"Wavescan" is a weekly program for long distance radio hobbyists produced by Dr. Adrian M. Peterson, Coordinator of International Relations for Adventist World Radio. AWR carries the program over many of its stations (including shortwave). Adrian Peterson is a highly regarded DXer and radio historian, and often includes features on radio history in his program. We are reproducing those features below, with Dr. Peterson's permission and assistance.
Wavescan, January 27, 2013
Focus on Africa: Radio Broadcasting in the Land of the Mountain Lion - 1
As we have mentioned previously here in Wavescan, we are planning to present many topics throughout this year 2013 as part of our project, "Focus on Africa". We would like to encourage the shortwave scene in Africa, broadcasting as well as listening and DX clubs, and our opening feature today is another interesting topic about radio broadcasting in one of the countries of Africa.
The title for this feature is "Radio Broadcasting in the Land of the Mountain Lion," and if you have already guessed that this country is Sierra Leone, you would be correct. It was a Portuguese explorer, Pedro da Cintra, who visited coastal Africa in the year 1462 and he gave the name Sierra de Leao in Portuguese to this territory. Some time subsequently, the territory name was changed to the Italian version, Sierra Leone, which means of course, Lion Mountain.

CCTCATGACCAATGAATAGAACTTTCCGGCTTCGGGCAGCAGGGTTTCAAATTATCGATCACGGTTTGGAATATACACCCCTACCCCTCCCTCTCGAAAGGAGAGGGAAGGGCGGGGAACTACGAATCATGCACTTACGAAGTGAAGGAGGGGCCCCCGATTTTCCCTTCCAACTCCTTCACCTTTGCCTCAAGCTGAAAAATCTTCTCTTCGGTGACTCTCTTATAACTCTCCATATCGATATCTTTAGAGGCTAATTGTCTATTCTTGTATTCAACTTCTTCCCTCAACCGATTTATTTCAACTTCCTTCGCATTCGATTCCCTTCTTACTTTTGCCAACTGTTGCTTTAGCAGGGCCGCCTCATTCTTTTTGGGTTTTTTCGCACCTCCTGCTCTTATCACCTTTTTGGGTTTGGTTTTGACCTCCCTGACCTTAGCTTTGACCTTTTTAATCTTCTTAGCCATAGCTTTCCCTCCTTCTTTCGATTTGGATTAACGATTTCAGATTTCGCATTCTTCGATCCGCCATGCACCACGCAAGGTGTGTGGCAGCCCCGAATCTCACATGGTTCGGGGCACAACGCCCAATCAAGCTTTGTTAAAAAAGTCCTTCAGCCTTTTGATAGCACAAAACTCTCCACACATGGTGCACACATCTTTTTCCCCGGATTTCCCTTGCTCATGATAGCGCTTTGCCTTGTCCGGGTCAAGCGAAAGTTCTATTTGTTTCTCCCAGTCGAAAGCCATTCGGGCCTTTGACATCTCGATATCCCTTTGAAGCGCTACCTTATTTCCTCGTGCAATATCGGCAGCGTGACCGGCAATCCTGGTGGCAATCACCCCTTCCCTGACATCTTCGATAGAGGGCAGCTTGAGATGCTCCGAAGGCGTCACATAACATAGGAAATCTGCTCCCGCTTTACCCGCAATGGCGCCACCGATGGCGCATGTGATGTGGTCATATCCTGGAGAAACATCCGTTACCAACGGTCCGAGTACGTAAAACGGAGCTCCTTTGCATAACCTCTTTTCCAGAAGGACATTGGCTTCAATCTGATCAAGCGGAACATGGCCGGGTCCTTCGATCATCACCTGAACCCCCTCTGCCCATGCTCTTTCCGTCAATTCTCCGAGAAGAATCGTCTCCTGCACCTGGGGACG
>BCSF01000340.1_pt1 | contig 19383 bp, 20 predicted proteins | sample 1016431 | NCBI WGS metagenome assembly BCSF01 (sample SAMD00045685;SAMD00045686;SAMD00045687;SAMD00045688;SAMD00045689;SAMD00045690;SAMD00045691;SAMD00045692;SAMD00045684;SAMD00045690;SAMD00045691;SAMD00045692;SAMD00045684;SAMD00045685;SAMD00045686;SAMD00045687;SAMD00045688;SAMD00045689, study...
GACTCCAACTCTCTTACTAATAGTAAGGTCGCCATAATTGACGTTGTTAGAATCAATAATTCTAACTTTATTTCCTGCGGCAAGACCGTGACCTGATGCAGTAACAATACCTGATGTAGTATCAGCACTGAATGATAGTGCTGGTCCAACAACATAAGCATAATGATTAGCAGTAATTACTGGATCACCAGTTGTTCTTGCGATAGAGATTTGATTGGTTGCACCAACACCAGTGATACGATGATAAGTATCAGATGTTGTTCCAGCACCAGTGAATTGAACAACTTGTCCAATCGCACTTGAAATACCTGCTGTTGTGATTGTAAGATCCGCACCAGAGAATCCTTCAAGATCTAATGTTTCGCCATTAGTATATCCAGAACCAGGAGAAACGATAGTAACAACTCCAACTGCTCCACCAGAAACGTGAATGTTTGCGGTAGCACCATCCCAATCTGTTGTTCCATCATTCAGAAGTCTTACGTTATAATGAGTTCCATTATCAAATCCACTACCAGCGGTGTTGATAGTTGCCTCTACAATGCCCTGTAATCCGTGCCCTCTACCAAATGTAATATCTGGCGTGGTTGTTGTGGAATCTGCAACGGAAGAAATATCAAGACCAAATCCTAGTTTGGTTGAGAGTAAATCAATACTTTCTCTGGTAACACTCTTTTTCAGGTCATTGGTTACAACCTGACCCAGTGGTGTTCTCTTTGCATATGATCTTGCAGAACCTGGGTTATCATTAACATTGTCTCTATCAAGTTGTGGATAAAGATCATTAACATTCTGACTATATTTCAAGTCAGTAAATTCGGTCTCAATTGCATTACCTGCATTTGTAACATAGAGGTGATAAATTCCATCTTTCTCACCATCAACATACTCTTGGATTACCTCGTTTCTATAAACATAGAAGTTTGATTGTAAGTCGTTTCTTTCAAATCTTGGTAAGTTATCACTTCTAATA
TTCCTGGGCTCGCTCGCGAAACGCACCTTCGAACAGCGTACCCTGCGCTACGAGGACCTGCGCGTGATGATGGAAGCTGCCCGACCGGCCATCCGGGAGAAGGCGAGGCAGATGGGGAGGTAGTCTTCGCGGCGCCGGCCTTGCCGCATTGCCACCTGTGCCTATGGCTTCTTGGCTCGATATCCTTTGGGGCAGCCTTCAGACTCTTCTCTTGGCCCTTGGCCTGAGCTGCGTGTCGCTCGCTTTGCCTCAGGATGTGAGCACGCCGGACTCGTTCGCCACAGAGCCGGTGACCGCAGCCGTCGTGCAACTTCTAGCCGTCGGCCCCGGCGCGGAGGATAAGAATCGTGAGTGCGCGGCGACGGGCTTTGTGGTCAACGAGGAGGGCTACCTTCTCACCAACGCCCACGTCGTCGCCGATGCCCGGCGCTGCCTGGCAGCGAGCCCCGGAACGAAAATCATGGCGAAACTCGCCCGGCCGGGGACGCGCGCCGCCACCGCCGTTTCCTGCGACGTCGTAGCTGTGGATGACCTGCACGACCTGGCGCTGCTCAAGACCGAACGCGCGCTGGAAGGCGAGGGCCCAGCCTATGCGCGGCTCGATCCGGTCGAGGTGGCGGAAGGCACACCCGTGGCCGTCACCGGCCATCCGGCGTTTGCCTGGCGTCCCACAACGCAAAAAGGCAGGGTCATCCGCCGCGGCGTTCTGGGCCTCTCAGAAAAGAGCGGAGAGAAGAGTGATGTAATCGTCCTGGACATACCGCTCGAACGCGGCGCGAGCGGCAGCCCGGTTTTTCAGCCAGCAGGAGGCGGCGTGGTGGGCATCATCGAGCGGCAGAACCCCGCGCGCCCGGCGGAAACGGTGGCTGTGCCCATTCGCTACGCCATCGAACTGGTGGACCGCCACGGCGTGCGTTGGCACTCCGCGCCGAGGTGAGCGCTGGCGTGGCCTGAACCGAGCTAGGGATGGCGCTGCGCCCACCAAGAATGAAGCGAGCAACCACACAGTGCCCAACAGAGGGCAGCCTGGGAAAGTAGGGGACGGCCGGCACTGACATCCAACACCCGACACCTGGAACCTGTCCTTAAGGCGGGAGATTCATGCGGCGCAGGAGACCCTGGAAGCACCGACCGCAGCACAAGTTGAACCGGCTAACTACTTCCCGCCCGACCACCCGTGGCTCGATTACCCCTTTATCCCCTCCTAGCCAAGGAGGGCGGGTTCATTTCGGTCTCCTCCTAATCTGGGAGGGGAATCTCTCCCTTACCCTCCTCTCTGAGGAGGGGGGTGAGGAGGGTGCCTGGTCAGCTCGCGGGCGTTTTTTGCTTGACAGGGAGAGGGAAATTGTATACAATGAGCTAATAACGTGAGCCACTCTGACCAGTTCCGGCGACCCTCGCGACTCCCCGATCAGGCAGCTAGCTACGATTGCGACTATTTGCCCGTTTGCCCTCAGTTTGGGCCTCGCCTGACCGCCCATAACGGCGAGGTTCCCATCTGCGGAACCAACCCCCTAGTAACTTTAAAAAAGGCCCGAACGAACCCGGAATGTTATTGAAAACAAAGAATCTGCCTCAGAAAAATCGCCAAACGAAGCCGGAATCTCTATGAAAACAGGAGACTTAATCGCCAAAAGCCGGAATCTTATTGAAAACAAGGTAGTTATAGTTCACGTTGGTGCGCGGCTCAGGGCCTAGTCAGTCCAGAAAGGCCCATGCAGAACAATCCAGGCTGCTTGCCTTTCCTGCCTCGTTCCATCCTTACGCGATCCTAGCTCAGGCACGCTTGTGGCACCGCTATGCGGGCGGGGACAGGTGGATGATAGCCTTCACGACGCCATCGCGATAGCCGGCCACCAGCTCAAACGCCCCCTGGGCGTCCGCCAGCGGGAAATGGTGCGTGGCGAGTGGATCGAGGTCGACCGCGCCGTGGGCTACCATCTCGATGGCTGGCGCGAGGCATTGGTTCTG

The country of Sierra Leone is located towards the bottom of the western bulge in the continent of Africa. It is in the shape of a rough circle about 200 miles across, with an Atlantic coastline of 250 miles. The capital city is Freetown, and the Freetown Harbour is listed as the world's 3rd largest natural harbor.
The total population is around 7 million, made up of 16 different ethnic groups, though English is the national language. Their major natural exports are diamonds, titanium & gold.
Somewhere around 500 BC, the earliest settlers to migrate into the area were African tribals; and a thousand years later, this area became a major slave center for the Portuguese, Dutch, French & British empires. However, on March 11, 1792, England established the colony of Freetown for freed slaves from the British Empire. Sixteen years later, the settlement was annexed as a British Crown Colony.
Sierra Leone gained its independence in 1961, and 10 years later it was declared a republic. However, a disastrous civil war broke out in 1991, and this catastrophic era lasted for eleven years, ending only quite recently, in 2002.
The radio broadcasting scene in Sierra Leone began in the earlier part of the 1930s as cable radio, or as it was known at the time, a rediffusion service. The newly appointed governor, Sir Arnold Hodson, had recently transferred from the Falkland Islands, where he had already established a similar system.